Finding a trustworthy financial planner is like looking for a needle in a haystack. Only less than 10% of financial advisors in the country are required to act in your best interest. Luckily, you’re halfway through your search, after discovering the reasons why fee-only financial planners are the best way to go.
Here are three great websites to find fee-only financial planners near you.
National Association of Personal Financial Advisors (NAPFA) is a non-profit association of fee-only financial planners. All of their members have attested to act in the best interest of their clients. It was created in 1983, as a counter to the pervasive practice of planners selling mostly commission-based financial products, which often lead to sub-optimal advice.
NAPFA members are required to have advanced education in financial planning and three years of comprehensive planning experience. Its members are also required to maintain 60 continuing education credits every two years. This means that its members are likely up to date on modern financial planning issues.
When you go to napfa.org, just type in your zip code in the search box. It will then show you a list of fee-only financial planning firms near you.
NAPFA also lists 10 important questions that you may want to ask prospective financial advisors. The questions include things like, “How are you compensated,” “Do you accept referral fees,” or “Are you held to a fiduciary standard at all times?”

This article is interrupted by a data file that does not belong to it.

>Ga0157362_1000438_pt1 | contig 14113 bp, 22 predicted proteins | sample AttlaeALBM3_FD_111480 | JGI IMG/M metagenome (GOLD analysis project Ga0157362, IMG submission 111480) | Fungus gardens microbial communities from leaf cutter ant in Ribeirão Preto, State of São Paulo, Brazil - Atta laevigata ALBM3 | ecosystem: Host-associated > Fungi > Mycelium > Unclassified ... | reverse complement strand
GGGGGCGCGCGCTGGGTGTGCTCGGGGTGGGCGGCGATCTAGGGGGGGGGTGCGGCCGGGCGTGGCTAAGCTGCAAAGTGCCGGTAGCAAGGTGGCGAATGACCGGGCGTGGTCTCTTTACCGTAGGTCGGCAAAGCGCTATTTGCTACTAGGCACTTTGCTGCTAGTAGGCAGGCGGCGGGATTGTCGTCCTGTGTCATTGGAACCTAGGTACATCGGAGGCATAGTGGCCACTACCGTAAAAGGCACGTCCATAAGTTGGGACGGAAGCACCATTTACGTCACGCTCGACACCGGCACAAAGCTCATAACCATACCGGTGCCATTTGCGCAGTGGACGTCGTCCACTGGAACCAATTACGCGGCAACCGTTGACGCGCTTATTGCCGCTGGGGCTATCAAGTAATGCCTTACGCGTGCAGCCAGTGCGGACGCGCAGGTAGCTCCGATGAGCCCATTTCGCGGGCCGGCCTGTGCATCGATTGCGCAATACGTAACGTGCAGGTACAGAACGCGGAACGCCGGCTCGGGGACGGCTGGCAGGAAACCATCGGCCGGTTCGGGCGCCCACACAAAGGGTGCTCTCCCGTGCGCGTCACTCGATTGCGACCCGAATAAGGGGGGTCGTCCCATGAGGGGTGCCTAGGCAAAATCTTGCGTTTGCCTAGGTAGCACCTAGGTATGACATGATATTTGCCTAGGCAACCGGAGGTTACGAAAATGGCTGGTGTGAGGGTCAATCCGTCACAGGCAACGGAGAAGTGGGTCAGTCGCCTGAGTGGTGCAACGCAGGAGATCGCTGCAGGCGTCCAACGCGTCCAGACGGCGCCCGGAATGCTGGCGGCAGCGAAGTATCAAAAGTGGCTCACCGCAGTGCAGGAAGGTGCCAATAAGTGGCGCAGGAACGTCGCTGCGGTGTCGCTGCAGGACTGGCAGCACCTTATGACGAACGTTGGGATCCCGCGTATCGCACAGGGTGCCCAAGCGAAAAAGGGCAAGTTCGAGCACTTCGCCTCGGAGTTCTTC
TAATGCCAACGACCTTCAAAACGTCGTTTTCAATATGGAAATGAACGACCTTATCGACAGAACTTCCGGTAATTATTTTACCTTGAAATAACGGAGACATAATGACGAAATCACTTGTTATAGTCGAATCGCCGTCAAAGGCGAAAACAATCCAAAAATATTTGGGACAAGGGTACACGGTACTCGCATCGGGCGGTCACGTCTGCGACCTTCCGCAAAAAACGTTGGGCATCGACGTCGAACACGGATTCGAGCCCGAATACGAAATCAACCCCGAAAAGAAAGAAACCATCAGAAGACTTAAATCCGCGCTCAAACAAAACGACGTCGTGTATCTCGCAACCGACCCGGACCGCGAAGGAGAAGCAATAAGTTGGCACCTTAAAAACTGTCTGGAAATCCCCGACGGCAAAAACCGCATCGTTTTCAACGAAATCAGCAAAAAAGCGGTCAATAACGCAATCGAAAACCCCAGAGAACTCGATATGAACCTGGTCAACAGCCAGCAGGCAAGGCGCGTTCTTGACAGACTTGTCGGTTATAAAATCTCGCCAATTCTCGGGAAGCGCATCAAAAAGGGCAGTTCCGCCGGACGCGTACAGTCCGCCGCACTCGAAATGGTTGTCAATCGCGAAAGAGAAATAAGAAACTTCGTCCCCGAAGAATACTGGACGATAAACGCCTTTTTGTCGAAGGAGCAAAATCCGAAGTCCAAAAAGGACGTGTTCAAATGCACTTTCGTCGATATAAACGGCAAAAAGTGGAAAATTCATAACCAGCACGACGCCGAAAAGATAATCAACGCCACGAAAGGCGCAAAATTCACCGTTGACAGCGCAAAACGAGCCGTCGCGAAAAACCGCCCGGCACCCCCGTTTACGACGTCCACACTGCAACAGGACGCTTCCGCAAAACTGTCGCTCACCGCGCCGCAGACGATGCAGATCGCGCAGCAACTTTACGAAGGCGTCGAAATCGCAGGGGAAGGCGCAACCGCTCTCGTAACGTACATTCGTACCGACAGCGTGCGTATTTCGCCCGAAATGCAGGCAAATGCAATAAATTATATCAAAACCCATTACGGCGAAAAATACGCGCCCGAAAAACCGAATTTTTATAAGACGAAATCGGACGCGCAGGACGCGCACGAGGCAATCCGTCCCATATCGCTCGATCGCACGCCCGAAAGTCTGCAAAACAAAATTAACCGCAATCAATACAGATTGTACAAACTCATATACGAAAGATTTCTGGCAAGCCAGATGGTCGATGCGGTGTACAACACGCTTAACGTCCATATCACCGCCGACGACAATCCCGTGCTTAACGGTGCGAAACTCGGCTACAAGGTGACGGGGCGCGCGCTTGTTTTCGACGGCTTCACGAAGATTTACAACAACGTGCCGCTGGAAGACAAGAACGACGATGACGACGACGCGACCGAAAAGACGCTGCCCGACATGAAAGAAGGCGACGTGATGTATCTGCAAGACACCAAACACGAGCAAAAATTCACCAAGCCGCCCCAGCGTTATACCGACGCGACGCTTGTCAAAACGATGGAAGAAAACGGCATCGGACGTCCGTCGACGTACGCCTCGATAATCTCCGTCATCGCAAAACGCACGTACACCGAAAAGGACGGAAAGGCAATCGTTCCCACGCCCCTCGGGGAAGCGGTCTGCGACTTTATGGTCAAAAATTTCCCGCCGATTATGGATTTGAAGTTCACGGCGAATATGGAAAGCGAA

2. XY Planning Network
The XY Planning Network is a newer organization of fee-only financial advisors. Its members focus mostly on Generation X and Generation Y clients.
When you go to their home page, just type in your zip code in the search box. A list of fee-only financial planners in your area will then be generated. Once you click on an advisor, their specialties and fee options will be listed. Only advisors with a CFP® designation will appear in the “Find an Advisor” search.
3. Certified Financial Planner (CFP) Board
The Certified Financial Planner (CFP) Board is the entity that administers the CFP® designation. The CFP® designation is perhaps the most well-known and trusted financial planner designation. (Other trusted designations include the Accredited Financial Counselor® (AFC®) and the Chartered Financial Consultant (ChFC®) designations).
Not all CFP® professionals are fee-based financial advisors. So you’ll have to ask the financial advisor directly if s/he accepts commissions and acts as a fiduciary.
To find a CFP® professional, go to www.letsmakeaplan.org and enter your location.
You may notice that many advisors listed here have minimum investable assets of $500,000 or more. Several advisors who work for big-box firms will also usually come up.
Out of the three options above, I prefer using NAPFA or XY Planning Network. This way, you can be surer that the advisor you’ll consider is fee-only. Meaning, s/he does not accept any commissions from a financial product she/he would recommend, and that the advisor has sworn an oath to act in your best interest.